2. An explanation for variances of plus or minus 15% of planned program and/or expenditure goals, to include: (i) identification of corrective action which will be taken to meet the planned goals, and (ii) a timetable for accomplishment of the corrective action.

C. Final Report Packages

The grantee will submit, no later than 90 days after the grant expiration date, a final report containing the following:

1. Final Financial Status Report (SF-269A) (copy to be provided following grant awards)

2. Final Technical Performance Report—(Program Goals)

3. Final Narrative Report identifying—(a) major successes of the program; (b) obstacles encountered and actions taken (if any) to overcome such obstacles; (c) the total combined number of veterans placed in employment during the entire grant period; (d) the number of veterans still employed at the end of the grant period; (e) an explanation regarding why those veterans placed during the grant period, but not employed at the end of the grant period, are not so employed; and (f) any recommendations to improve the program.

D. Six (6) Month Close Out

No later than six months after the 90-day closeout period, the grantee will Start Printed Page 5648submit a follow-up report containing the following:

1. Final Financial Status Report (SF-269A)

2. Final Narrative Report identifying—(a) the total combined (directed/assisted) numbers of veterans placed during the entire grant period; (b) the number of veterans still employed during follow-up; (c) are the veterans still employed at the same or similar job, if not what is the reason(s); (d) was the training received applicable to jobs held; (e) wages at placement and during follow-up period; (f) an explanation of why those veterans placed during the grant period, but not employed at the end of the follow-up period, are not so employed; and (g) any recommendations to improving the program.

XI. Administration Provisions

A. Limitation on Administrative and Indirect Costs

1. Direct Costs for administration, and any indirect charges claimed, may not exceed 10 percent of the total amount of the grant.

2. Indirect costs claimed by the applicant must be based on a federally approved rate. A copy of the negotiated, approved, and signed indirect cost negotiation agreement must be submitted with the application.

3. If the applicant does not presently have an approved indirect cost rate, a proposed rate with justification may be submitted. Successful applicants will be required to negotiate an acceptable and allowable rate with the appropriate DOL Regional Office of Cost Determination within 90 days of grant award.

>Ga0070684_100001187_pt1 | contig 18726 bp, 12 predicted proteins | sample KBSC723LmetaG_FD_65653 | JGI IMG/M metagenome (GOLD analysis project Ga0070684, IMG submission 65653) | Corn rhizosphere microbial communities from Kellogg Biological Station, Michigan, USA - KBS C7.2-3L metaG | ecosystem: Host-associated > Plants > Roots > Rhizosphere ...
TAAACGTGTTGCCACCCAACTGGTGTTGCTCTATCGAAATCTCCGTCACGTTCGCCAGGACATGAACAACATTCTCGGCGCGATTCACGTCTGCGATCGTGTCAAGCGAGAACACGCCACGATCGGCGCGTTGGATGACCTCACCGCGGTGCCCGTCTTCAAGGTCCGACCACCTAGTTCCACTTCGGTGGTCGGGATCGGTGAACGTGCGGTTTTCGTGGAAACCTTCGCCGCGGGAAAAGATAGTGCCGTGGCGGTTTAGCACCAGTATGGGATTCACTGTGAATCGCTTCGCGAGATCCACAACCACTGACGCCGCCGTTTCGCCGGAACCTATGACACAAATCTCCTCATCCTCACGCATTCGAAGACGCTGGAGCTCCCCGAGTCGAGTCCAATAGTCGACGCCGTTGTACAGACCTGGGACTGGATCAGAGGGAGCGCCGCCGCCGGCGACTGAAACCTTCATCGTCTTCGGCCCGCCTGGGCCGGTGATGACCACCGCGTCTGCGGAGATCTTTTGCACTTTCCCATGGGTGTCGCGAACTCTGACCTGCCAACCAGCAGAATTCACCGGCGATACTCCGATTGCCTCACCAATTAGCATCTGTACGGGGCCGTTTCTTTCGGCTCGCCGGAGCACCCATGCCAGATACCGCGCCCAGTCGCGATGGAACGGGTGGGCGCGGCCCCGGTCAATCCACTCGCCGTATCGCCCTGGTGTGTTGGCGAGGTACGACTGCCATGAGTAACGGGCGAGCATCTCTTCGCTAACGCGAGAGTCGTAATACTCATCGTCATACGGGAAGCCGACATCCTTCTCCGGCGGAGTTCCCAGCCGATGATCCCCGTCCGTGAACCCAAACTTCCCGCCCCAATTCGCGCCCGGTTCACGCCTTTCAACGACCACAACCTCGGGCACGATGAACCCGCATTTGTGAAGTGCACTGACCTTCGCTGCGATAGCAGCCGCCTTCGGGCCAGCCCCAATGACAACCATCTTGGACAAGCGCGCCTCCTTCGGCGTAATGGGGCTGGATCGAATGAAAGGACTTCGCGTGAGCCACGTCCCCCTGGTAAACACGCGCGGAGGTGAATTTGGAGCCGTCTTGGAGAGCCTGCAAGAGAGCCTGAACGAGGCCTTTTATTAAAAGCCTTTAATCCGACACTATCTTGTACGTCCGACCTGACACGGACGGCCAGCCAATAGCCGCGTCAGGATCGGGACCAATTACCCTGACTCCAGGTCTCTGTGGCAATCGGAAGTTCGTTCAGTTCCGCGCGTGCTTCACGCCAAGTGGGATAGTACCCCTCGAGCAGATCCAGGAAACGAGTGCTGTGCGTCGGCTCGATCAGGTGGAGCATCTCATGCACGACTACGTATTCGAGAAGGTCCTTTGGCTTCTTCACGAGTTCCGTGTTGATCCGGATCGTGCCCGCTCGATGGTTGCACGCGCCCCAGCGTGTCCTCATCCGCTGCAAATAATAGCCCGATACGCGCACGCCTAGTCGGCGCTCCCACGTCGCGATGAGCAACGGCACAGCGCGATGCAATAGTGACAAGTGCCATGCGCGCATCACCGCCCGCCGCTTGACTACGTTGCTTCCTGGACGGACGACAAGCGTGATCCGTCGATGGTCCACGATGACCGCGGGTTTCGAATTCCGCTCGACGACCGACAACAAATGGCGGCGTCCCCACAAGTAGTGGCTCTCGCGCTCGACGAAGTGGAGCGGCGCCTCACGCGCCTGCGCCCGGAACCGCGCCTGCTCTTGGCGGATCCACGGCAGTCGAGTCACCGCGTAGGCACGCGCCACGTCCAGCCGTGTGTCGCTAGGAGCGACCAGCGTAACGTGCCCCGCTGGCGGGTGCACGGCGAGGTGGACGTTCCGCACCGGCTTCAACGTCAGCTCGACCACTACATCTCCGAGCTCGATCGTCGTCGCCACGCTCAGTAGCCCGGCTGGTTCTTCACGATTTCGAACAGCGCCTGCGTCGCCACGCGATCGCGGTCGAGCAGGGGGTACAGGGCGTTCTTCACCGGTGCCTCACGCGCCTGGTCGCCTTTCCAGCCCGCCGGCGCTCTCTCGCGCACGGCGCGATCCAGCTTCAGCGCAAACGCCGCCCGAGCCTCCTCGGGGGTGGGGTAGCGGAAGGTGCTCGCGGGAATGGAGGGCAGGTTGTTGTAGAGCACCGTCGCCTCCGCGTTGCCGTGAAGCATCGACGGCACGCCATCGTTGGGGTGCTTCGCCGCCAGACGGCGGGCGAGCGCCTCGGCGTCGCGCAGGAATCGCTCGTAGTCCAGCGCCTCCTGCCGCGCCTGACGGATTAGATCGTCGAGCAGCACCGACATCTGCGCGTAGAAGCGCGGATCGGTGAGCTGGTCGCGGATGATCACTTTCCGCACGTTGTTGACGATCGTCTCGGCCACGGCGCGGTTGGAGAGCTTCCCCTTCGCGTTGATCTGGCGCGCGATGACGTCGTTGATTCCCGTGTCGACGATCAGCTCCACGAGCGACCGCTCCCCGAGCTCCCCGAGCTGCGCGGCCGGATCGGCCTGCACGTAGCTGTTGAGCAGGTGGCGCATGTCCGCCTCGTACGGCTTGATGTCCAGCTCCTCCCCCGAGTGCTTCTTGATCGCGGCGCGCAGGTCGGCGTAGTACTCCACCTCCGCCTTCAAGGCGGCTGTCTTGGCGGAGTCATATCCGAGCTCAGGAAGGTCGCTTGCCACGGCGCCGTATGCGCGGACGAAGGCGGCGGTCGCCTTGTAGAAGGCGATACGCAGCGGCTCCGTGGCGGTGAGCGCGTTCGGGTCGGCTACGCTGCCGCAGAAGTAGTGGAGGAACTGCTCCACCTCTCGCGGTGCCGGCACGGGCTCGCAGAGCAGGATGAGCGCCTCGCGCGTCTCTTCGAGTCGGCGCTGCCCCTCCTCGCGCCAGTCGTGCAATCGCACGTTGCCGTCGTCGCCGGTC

4. Rates traceable and trackable through the State Workforce Agency's Cost Accounting System represent an acceptable means of allocating costs to DOL and, therefore, can be approved for use in grants to State Workforce Agencies.

B. Allowable Costs

Determinations of allowable costs will be made in accordance with the following applicable Federal cost principles:

1. State and local government—OMB Circular A-87

2. Educational institutions—OMB Circular A-21

3. Nonprofit organizations—OMB Circular A-122

C. Administrative Standards and Provisions

Accept as specifically provided, DOL acceptance of a proposal and an award of federal funds to sponsor any program(s) does not provide a waiver of any grant requirements and/or procedures. For example, the OMB circulars require and an entity's procurement procedures must require that all procurement transactions will be conducted, as practical, to provide open and free competition. If a proposal identifies a specific entity to provide the services, the DOL award does not provide the justification or basis to sole-source the procurement, i.e., avoid competition. All grants will be subject to the following administrative standards and provisions:

1. 29 CFR part 93—Lobbying.

2. 29 CFR part 95—Uniform Administrative Requirements for Grants and Agreements with Institutions of Higher Education, Hospitals, and other Non-Profit Organizations, and with Commercial Organizations, etc.

3. 29 CFR part 96—Federal Standards for Audit of Federally-funded Grants, Contracts and Agreements. This rule implements, for State and local governments and Indian tribes that receive Federal Assistance from the DOL, Office of Management and Budget (OMB) Circular A-128 “Audits of State and Local Governments” which was issued pursuant to the Single Audit Act of 1984, 31 U.S.C. Sec. 7501-7507. It also consolidates the audit requirements currently contained throughout the DOL regulations.

4. 29 CFR part 97—Uniform Administrative Requirements for Grants and Cooperative Agreements to State and Local Governments.

5. 29 CFR part 98—Government-wide Debarment and Suspension (Nonprocurement) and Government-wide Requirements for Drug-Free Workplace (Grants)

6. 29 CFR part 99—Audit of States, Local Governments, and Nonprofit Organization.

7. Section 168(b) of WIA—Administration of Programs. Please note that sections 181-195 also applies.

8. 29 CFR parts 30, 31, 32, 33 and 34—Equal Employment Opportunity in Apprenticeship and Training, nondiscrimination in Federally Assisted Programs of the Department of Labor, effectuation of Title VI of the Civil Rights Act of 1964, and Nondiscrimination on the Basis of Disability in Programs and Activities Receiving or Benefitting from Federal Financial Assistance (Incorporated by Reference). These rules implement, for recipients of federal assistance, provisions of nondiscrimination on the basis of race, color, national origin, and disabled condition, respectively.

9. Appeals from non-designation will be handled under 20 CFR part 667.

Start Signature

Signed at Washington, DC, this 30th day of January, 2002.

Lawrence J. Kuss,

Grant Officer.

End Signature


Appendix A: Application for Federal Assistance SF Form 424

Appendix B: Budget Information Sheet, SF 424A

Appendix C: Assurances and Certifications Signature Page

Appendix D: Technical Performance Goals Form

Appendix E: Direct Cost Descriptions for Applicants and Sub-Applicants

Appendix F: The Glossary of Terms

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End Supplemental Information


[FR Doc. 02-2642 Filed 2-5-02; 8:45 am]